We see here in the definitions that the word hesed is moving through a transition of meaning within the culture. The present Jewish culture translating it as more of a social obligation of kindness to specific people, the needy to old, the infirm. The older meaning encompassing what we should expect within our relations with one another, the argument is said for Biblical scholars to be closer to the older concept.

No one English word adequately embodies its full meaning. You will most often find it translated in your Bible with the words such as lovingkindness, mercy, goodness, or steadfast love. Although hesed may seem completely foreign to many, most have heard of “Hasidic” Jews. “Hasidic” is a form of our word hesed, and describes those who aspire to practice and walk in hesed. In the true Biblical sense of the word, we need to be a “hasidic” people.

1. Hesed is connected with lovingkindness. Hesed is God’s “lovingkindness in condescending to the needs of His creatures” (Brown-Driver-Briggs Hebrew Lexicon , p. 339). It refers to unfailing and steadfast love. “Revive me, O Lord, according to Your lovingkindness (hesed)” (Psa. 119:159).

2. Hesed is connected with mercy. Hesed also means, “grace; mercy; . . . goodness” (Vine’s Expository Dictionary, p. 232). It involves intervening on behalf of one who is suffering in adversity or distress. It embraces an active interest and concern for the well-being of others. “God is my defense, my God of mercy (hesed)” (Psa. 59:17).

3. Hesed is connected with covenant loyalty. Hesed is often linked together with the Hebrew word for “covenant” (berit). This occurs so often that hesed “can be a synonym for covenant” (Evangelical Dictionary of Theology, p. 661). Notice the connection between hesed and covenant in the following verse: “He is God, the faithful God who keeps covenant and mercy (hesed) for a thousand generations” (Deut. 7:9, 12). Hesed “applies primarily to God’s particular love for His chosen and covenanted people. ‘Covenant’ also stresses the reciprocity of the relationship” (Vine’s Expository Dictionary, pp. 233-234). When the Lord shows hesed to His people, He is being loyal to His covenant.

Hesed is “translatable by the word ‘loyalty’ in that it connotes God’s (or human beings) consistent (‘steadfast’) reliable allegiance and willingness to do good (‘love’) on behalf of another” (International Standard Bible Encyclopedia, p. 613). Hesed is not merely a feeling of warm affection toward another, it is deeply rooted in a covenant relationship with expectations of faithfulness for all parties involved.

4. Hesed is connected with truth. Hesed is yoked together sixteen times with the Hebrew word for “truth” (’emet). “All the paths of the Lord are mercy (hesed) and truth, to such as keep His covenant and His testimonies” (Psa. 25:10; 85:10; 89:14). Many in our day are trying to remove truth from God’s grace. They claim that truth and doctrine are subjective and unimportant elements in relation to grace. However, one cannot have God’s hesed without God’s truth. “In mercy (hesed) and truth atonement is provided for iniquity” (Prov. 16:6). Forgiveness of sin only comes when hesed is connected with truth.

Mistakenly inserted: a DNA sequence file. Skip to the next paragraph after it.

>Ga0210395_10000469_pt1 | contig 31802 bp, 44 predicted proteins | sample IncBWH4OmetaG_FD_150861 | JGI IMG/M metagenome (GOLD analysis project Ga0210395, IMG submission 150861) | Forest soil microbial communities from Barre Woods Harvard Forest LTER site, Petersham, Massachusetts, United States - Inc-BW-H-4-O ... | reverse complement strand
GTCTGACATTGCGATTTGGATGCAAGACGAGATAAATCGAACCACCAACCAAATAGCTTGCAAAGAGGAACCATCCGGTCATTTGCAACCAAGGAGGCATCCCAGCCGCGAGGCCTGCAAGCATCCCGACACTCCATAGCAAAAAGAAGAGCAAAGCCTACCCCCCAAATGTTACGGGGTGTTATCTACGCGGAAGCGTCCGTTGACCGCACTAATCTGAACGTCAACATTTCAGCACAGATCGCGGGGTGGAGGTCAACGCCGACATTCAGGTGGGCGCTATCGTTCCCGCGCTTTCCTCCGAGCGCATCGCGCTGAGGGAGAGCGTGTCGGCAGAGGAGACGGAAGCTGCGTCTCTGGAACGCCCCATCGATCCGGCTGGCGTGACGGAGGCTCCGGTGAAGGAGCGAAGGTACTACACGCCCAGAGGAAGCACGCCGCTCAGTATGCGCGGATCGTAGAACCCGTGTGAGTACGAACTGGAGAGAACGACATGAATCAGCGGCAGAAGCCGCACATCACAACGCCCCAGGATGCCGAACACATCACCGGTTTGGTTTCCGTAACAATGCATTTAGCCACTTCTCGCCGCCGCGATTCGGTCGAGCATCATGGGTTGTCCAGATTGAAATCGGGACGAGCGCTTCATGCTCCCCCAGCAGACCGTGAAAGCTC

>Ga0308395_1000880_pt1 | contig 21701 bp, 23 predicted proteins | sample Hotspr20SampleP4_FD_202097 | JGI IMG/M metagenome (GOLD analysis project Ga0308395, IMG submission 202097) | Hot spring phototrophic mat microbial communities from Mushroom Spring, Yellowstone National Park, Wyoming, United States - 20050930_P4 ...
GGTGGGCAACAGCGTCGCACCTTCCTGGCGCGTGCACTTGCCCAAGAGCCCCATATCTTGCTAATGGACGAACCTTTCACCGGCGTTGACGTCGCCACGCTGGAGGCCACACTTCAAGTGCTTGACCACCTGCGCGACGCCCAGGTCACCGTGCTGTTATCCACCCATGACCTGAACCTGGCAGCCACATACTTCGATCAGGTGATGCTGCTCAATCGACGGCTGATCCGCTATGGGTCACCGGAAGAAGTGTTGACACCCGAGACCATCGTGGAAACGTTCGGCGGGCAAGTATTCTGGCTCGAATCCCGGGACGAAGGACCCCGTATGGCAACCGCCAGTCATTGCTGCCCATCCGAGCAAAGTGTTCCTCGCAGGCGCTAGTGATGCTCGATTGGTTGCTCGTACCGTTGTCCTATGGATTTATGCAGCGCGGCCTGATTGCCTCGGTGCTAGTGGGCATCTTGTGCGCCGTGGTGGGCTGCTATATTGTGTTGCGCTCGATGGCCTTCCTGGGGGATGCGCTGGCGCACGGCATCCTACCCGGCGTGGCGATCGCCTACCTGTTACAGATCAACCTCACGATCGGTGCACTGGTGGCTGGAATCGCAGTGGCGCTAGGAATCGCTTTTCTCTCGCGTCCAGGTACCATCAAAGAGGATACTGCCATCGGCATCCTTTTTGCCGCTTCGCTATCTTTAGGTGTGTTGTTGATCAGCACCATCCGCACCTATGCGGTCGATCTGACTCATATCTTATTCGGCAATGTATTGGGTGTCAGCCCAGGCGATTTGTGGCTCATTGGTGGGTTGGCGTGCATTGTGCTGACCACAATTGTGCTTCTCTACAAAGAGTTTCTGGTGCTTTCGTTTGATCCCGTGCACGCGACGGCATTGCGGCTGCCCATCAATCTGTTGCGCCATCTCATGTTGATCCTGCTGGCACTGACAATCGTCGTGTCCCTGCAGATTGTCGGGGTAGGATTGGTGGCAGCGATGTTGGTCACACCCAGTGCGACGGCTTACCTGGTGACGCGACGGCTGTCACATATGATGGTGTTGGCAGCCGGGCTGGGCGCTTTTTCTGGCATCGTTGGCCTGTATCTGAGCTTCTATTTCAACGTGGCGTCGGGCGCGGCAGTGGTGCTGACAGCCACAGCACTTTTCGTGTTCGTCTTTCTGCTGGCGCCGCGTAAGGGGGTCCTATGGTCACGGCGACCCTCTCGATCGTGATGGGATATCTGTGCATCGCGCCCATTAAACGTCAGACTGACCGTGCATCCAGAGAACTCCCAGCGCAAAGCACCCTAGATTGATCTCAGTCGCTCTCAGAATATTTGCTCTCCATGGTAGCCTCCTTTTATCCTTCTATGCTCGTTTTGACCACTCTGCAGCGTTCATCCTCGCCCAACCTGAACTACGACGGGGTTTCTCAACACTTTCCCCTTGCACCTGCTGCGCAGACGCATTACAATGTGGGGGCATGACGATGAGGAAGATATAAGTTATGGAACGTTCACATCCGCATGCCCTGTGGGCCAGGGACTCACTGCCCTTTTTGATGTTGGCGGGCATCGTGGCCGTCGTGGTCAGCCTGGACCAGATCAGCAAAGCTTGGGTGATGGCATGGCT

-by Kevin Maxey

I think we are grasping the richness of this word by now, and it is starting to dawn on us how key this is to understand how to behave within covenant of the Fellowship of Christ. I hope to continue to discover some of how this can enlighten us concerning the functions of women in the church.

6 thoughts on “Hesed, A Strong Mercy”

  1. Thank you for this post. I really appreciate the way you have fleshed out the meaning of “hesed”. I have a verse from Ps. 33 as a border on my living room wall: “Let your unfailing love rest upon us O Lord, even as we hope in you.”

    At some point, I would like to have a painting made of the word “hesed” and another one of the Hebrew word translated “hope” in that verse. Then, I’d like to mount them under the border with a good and semantically full English translation of the words somehow incorporated as part of the matting around the painting. Kind of hard to describe, but I can picture it in my mind.

    I feel like I could chew on the fullness of those words for a long time and still be encouraged and challenged each time I do so. Even with just that one verse. To say nothing of every time those words are used in Scripture.

    I really appreciate the connection you made with “Hasidic” as well as the implications of hesed for all of us living out covenant life with God and each other. Thanks for giving me a lot to chew on. I don’t grasp all the scholarly explanations and arguments, but what I do follow is interesting and helpful to me.

  2. Your artistic vision of the word hesed sounds wonderful- I’ve often had in mind using phrases above the doors and around the walls- but I never seem to accomplish it. Have you seen the examples in the Arts and Crafts homes? Yours sounds so lovely, it would be wonderful if you do work it out:)

    This concept of hesed has brought so many things together for me, the Hebrew has has explained so much that was missing from my own vocabulary of proper relationship.

  3. Thanks for the post if you want to see a good example of what you DON’T WANT on the TRADITIONAL side of things you really need to read Jensgems blog. It’s pretty heartbreaking.

  4. I’m checking it out David, but truthfully? I know plenty about what is not wanted, and I am presently searching for what is wanted. Information on that is a rarity I am finding.

  5. I found your analysis EXTREMELY enlightening and very helpful. I’m doing a bible study for my parish on the book of Ruth (mind if I quote you 😉 ?! ) and this analysis of Hesed is PERFECT ! So glad you ignored you mom’s advise to ‘never discuss religion’. I agree … if we don’t discuss our faith and the basis thereof, what’s there worth talking about ?! thanx for posting !